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How To Use The 5 Senses For Authentic Description

It can be difficult to ensure authentic description. We want the reader to see exactly what we see, hear exactly what we hear, and feel the things we want them to feel. But, as Stephen King instructs, no two people ever see things identically. The best we can do is get as near as possible. And one way to do this is to make use of all of the senses when we describe.


What do you see?

The first and most obvious is sight. We often use our visual observations to inform our descriptions because we want the reader to know exactly what it is we’re seeing. This isn’t possible of course, but we can at least give the reader an idea of what’s going on.

With describing the things you see, you can easily fall into cliché. Is someone’s skin really as white as snow? Ask yourself what kind of white? What can you relate it to? You can also use sight to describe things that are more abstract. Take this extract from Philip Pullman’s Northern Lights:

“The idea hovered and shimmered delicately, like a soap bubble, and she dared not even look at it directly in case it burst. But she was familiar with the way of ideas, and she let it shimmer, looking away, thinking about something else.”

-Northern Lights, Philip Pullman

Using the simile of a bubble to describe the fragility of the main character’s idea works brilliantly. The bubble shimmers in an enticing way, highlighting the importance of it. To create authentic description use sight not just as you see it, but as your character sees it. This can really help build the relationship between the reader and the protagonist. For more tips on characterisation, take a look at this article next.


What can you hear?

Whether it’s a busker, someone snoring in the next room, or the click of a door unlocking, sounds can add texture to description. Including what the character can hear grounds the reader to the scene. Give them something recognisable – a whistling kettle, market seller calls – to make the surroundings plausible.

The sounds of the actual words can have an impact on the reading experience too. Just take a look at these from Roald Dahl: ‘Oompa-Loompas’,  ‘Loompaland’, and ‘hornswogglers and snozzwangers and those terrible wicked whangdoodles.’ Reading this and saying it aloud is just pure fun. It also adds to the zany quality of the story. Think about the phonetics of the words you choose – particularly ones you’re making up, like place names.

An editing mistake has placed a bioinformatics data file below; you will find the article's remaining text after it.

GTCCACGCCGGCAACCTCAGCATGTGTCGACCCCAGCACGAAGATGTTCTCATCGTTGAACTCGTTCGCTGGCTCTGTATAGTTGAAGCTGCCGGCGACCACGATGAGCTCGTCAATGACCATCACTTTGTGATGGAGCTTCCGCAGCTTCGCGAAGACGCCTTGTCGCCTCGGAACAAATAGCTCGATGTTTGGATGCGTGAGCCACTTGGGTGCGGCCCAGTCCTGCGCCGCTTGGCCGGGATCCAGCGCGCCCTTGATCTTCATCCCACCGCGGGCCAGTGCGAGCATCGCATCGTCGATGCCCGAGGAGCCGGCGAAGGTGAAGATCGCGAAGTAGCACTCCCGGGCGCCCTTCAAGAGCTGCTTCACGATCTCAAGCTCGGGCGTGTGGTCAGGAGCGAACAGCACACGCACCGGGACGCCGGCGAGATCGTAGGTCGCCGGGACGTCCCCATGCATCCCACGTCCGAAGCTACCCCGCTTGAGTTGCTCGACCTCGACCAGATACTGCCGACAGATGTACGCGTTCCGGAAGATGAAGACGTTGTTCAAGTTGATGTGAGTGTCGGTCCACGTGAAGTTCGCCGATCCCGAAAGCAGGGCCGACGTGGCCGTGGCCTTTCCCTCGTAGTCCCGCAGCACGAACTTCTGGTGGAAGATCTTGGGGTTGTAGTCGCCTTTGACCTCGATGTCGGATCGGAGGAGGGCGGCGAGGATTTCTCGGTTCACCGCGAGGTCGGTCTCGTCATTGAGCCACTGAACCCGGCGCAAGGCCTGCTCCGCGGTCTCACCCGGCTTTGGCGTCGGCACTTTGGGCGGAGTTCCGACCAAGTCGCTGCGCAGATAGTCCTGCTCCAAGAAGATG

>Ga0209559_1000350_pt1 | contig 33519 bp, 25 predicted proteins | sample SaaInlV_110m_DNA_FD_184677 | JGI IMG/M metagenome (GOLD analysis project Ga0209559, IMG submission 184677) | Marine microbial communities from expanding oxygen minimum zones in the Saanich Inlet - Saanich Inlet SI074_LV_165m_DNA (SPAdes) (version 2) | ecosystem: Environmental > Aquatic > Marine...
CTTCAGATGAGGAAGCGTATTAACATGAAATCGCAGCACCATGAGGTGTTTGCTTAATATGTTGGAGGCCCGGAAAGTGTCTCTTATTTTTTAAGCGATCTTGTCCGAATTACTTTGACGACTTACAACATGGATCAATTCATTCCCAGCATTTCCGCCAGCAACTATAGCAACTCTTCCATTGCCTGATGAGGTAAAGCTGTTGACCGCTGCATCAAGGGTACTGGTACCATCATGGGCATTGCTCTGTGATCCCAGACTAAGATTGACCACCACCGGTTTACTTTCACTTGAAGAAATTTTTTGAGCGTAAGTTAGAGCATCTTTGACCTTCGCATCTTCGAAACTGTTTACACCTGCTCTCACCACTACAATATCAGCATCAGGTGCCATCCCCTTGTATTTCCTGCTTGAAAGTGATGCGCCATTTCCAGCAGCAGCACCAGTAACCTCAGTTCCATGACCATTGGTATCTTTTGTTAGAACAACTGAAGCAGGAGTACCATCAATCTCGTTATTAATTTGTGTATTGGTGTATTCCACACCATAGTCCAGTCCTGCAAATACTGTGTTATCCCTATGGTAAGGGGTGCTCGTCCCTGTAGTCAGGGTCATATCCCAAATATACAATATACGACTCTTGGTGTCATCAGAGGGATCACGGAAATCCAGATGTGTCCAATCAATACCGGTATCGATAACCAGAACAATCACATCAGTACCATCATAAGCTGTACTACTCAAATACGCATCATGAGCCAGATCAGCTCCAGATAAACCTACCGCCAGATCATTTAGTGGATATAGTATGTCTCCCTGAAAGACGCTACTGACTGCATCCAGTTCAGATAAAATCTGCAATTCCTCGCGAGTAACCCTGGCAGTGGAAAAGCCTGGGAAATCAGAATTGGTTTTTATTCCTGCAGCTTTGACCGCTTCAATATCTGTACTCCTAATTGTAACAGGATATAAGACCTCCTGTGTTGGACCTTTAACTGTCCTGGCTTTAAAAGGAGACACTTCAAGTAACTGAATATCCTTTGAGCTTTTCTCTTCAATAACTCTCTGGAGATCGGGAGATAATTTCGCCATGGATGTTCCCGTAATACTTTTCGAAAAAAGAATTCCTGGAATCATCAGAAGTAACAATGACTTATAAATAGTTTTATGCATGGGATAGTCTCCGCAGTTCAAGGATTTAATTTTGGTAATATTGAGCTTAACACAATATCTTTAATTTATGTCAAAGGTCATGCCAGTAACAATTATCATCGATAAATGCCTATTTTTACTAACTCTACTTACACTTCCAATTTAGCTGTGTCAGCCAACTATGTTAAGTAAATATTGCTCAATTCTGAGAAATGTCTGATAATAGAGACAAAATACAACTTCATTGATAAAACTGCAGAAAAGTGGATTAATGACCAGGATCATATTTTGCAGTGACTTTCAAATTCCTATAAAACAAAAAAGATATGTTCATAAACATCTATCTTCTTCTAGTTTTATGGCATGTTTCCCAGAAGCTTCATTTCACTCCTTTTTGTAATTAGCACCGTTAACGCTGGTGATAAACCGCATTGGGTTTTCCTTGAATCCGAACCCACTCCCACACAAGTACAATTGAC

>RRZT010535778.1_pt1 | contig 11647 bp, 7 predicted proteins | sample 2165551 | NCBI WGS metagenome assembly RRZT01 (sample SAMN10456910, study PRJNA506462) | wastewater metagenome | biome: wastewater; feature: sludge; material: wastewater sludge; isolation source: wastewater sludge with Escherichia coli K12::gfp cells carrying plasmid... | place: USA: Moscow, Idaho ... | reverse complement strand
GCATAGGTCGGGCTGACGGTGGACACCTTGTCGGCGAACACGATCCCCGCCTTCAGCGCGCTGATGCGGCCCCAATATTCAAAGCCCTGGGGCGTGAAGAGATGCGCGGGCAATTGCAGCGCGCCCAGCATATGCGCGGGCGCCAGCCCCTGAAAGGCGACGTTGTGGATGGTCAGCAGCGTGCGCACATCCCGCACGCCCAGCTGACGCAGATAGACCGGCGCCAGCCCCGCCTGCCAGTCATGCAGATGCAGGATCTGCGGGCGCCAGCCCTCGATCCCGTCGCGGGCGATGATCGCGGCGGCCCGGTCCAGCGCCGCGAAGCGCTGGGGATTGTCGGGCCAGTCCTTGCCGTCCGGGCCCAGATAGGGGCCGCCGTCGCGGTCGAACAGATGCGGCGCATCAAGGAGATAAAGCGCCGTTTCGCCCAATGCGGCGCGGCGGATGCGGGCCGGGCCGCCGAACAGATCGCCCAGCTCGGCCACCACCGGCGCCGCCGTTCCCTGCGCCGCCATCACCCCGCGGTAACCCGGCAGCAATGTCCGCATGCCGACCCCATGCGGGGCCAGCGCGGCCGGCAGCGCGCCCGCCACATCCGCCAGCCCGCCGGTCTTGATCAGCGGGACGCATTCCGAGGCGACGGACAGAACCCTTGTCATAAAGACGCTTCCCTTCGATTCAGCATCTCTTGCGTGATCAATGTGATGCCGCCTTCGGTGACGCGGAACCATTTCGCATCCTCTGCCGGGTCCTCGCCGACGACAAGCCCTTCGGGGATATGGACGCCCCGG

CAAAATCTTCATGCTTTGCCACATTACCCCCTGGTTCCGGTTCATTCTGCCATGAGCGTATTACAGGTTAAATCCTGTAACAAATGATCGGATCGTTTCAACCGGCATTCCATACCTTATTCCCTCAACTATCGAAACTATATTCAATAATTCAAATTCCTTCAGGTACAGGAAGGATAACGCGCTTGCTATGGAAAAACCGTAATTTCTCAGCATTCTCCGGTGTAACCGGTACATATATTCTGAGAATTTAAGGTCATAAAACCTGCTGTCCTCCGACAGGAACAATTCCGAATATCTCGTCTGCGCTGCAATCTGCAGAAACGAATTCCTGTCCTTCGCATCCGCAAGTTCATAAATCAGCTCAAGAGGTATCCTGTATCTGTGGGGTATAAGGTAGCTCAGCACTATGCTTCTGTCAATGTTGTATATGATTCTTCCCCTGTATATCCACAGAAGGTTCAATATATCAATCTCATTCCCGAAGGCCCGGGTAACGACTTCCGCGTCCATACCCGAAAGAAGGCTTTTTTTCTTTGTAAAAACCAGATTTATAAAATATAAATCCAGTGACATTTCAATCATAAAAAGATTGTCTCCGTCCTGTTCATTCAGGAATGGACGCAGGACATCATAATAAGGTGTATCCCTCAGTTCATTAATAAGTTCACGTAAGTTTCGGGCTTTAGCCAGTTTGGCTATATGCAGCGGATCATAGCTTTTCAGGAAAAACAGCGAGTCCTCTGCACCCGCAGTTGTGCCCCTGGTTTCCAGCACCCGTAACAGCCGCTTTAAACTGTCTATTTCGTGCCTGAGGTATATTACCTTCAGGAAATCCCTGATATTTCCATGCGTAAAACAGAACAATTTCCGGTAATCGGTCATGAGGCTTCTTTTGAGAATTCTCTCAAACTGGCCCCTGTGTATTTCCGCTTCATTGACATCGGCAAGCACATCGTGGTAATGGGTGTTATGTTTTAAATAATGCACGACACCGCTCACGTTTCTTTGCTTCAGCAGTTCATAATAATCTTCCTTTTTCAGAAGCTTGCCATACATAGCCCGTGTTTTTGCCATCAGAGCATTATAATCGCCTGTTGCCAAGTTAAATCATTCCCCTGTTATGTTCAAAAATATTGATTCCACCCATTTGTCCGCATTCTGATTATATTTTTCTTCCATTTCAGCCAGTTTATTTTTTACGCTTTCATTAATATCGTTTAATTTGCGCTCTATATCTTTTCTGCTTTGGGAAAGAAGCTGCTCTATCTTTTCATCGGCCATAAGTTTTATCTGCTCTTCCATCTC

And, don’t forget, sometimes silence can be a very powerful tool for description…

“I loved the afternoons best: the scent of rosemary, the heat, the birds, the cicadas, the sway of palm fronds, the silence that fell like a light linen shawl on an appalling sunny day.”

Call Me By Your Name, André Aciman

Silence described as a linen shawl falling, gives the sound of nothing an added element of calm. This teamed with the sounds of the insects in the grass creates a believable space that the reader can walk around in – an essential part of authentic description.

Sounds can also become a huge part of characterisation. Dialogue, accent, and tone all give believability to the people you’re trying to describe. Imagine the difference it would make to have a ‘chatty’ Mr Rochester.


What does it taste like?

Describing a particular taste can help bring colour to your writing. Conjuring the sourness of lemons has a completely different impact to the saltiness of gravy. Think about how you can use taste to depict things not necessarily related to food. For example, you can describe words as being sour, or a person being sickly sweet.

You can also use taste to describe something that has nothing to do with taste…

“I made jam sandwiches for breakfast, and they tasted hopeful.”